How to Start a Personal Training Business
In theory, starting a personal training business can be as simple as taking a weekend course, or an online certification, and you’re off to the races.
The reality, however, is that if your investment is as little as an online course, you’re probably not going to feel confident in your ability to truly give your clients what they need, not to mention finishing a course doesn’t mean you have actual clients to work with.
…And even if you do, if you don’t have the skills to know how to get them the results they want, they’re probably not going to be all that useful in helping you build a referral culture that will allow you to scale your business enough that you can make a living coaching, let alone be able to earn a professional wage.
So what gives? What does the path to becoming a professional coach look like then?
Step 1: Be Willing to Invest in the Right Education
The OPEX Coaching Certificate Program (CCP) is an in-depth, all-encompassing coaching education that prepares coaches in, not just how to become effective technical coaches, but it also digs into more practical, real world application, preparing them to be able to have professional full-time careers in the industry long-term. In fact, the CCP’s final project is a practicum that involves the coach creating individual training programs for five unique individuals in the world.
More details: The CCP is all about tried and true principles, all the while making the process of working with clients simple, practical and intentional. Because anyone can become a technical coach with a love for fitness, but to be successful in the real world you need a range of tools that will help you be able to deliver results and personalized experiences that lead to lifelong clients.
Those who have taken the OPEX CCP, like Coach Alex Samaniego, say it has been a game-changer in helping them build their client book to a place where they can make a professional wage doing what they love.
“The biggest impact has come from learning under OPEX and (founder) James FitzGerald, who taught me a lot and not just about fitness, but more about being a professional coach and how to create a business…(It’s) something that I feel a lot of coaching education, whether it’s through college or courses and certifications, don’t really teach you much about,” said OPEX CCP Samaniego, who today has a book of 120 clients in Mexico, the United States and Canada.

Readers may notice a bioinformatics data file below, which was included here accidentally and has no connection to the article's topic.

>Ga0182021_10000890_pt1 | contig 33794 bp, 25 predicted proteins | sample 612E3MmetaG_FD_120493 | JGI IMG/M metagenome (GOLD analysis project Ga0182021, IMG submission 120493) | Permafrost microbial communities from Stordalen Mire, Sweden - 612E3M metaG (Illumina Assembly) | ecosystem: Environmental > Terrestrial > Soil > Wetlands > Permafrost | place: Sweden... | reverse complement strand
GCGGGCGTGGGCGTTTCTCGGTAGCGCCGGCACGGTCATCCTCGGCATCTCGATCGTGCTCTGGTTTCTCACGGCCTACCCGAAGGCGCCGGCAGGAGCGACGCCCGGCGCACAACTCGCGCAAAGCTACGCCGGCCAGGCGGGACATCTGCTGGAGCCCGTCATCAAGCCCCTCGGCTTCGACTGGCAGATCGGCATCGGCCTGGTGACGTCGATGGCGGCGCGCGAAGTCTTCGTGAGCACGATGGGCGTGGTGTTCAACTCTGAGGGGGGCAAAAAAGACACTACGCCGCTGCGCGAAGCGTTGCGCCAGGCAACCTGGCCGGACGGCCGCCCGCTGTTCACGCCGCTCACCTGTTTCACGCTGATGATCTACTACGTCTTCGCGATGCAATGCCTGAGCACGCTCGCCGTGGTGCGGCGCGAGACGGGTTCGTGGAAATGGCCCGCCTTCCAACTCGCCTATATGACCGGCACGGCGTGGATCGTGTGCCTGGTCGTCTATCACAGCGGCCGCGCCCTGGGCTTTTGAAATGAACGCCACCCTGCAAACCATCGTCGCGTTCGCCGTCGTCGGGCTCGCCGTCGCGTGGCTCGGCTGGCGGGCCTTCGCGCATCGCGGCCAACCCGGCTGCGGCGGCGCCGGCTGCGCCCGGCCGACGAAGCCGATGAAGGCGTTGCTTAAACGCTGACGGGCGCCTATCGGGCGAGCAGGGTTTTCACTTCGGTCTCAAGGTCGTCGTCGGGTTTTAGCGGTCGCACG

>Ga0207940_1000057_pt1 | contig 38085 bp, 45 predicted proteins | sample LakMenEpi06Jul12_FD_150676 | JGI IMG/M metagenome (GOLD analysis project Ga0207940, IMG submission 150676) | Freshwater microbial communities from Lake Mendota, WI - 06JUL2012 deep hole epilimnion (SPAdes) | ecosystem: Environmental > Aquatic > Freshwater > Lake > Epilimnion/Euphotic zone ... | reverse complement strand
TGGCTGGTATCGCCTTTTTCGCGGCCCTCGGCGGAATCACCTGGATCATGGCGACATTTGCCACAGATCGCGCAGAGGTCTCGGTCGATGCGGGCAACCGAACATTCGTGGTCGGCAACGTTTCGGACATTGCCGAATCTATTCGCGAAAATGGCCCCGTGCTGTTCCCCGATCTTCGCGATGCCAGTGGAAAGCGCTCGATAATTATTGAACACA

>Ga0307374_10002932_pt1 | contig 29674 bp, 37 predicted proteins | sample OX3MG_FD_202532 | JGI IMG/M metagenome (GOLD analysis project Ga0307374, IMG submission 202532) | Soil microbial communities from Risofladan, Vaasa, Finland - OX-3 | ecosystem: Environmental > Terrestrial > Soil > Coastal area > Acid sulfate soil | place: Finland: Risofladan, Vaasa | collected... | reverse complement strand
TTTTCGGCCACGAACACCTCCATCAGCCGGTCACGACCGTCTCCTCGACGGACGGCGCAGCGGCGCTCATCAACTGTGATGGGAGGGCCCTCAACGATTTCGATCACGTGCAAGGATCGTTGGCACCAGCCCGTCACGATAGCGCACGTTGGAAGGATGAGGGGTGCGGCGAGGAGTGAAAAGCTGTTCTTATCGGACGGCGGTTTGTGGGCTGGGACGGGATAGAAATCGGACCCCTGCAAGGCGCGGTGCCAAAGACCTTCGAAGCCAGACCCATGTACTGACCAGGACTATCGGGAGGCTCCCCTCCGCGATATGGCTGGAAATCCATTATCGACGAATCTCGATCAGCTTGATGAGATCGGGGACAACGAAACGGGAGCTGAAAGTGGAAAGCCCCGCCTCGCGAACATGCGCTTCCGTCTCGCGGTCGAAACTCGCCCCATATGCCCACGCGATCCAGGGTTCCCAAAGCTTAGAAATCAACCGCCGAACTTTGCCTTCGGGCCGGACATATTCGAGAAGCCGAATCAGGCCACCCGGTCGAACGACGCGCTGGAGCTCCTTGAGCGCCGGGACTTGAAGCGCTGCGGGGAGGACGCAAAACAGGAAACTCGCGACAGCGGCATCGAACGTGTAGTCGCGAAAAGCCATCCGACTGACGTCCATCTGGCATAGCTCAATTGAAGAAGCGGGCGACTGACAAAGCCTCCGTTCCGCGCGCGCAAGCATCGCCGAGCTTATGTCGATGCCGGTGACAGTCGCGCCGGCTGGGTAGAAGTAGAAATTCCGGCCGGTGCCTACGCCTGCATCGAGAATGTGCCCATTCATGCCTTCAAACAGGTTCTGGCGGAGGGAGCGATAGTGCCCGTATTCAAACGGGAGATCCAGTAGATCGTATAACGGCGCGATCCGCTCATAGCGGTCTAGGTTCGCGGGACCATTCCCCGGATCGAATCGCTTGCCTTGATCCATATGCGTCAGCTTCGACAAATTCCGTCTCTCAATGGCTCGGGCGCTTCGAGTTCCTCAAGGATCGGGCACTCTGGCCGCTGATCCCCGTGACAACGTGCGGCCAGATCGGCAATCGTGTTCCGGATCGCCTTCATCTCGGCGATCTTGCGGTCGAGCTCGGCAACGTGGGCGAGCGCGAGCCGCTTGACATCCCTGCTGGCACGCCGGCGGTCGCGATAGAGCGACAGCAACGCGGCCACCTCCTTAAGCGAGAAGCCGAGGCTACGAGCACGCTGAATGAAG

He added: “While I loved all the science and teaching OPEX does, the main thing I have taken away was the knowledge to set-up a blueprint for a successful career as a professional coach, something that seemed almost impossible prior to OPEX.”
Step 2: Put Systems in Place that Allow for Efficiency
When you’re first getting going and are working with just a handful of clients, having formal systems in place might not seem all that important; however, once your client book builds from a handful, to 20, to 50, to 100, streamlined systems become crucial for efficiency. Without them, you’ll quickly find yourself working way too many hours, being spread way too thin across various platforms, apps, and communication methods, and quickly burning out.
This is where the CoachRx platform comes in: It allows you to keep all your client information in one place, making your life a whole lot easier. It’s like a one-stop shop to effectively roll out training and lifestyle programs.
Further, CoachRx streamlines communication with your clients, makes short and long-term planning simple, and features tools to help save you time, such as its video library, which is especially useful if remote clients you need to share videos with on a regular basis.
The bottom line: Without streamlined systems and processes in place, you’ll never be able to scale your personal training business large enough that you’ll be able to properly service enough clients without burning out from working an unsustainable number of hours each week.
Step 3: Don’t Quit Your Day Job Too Soon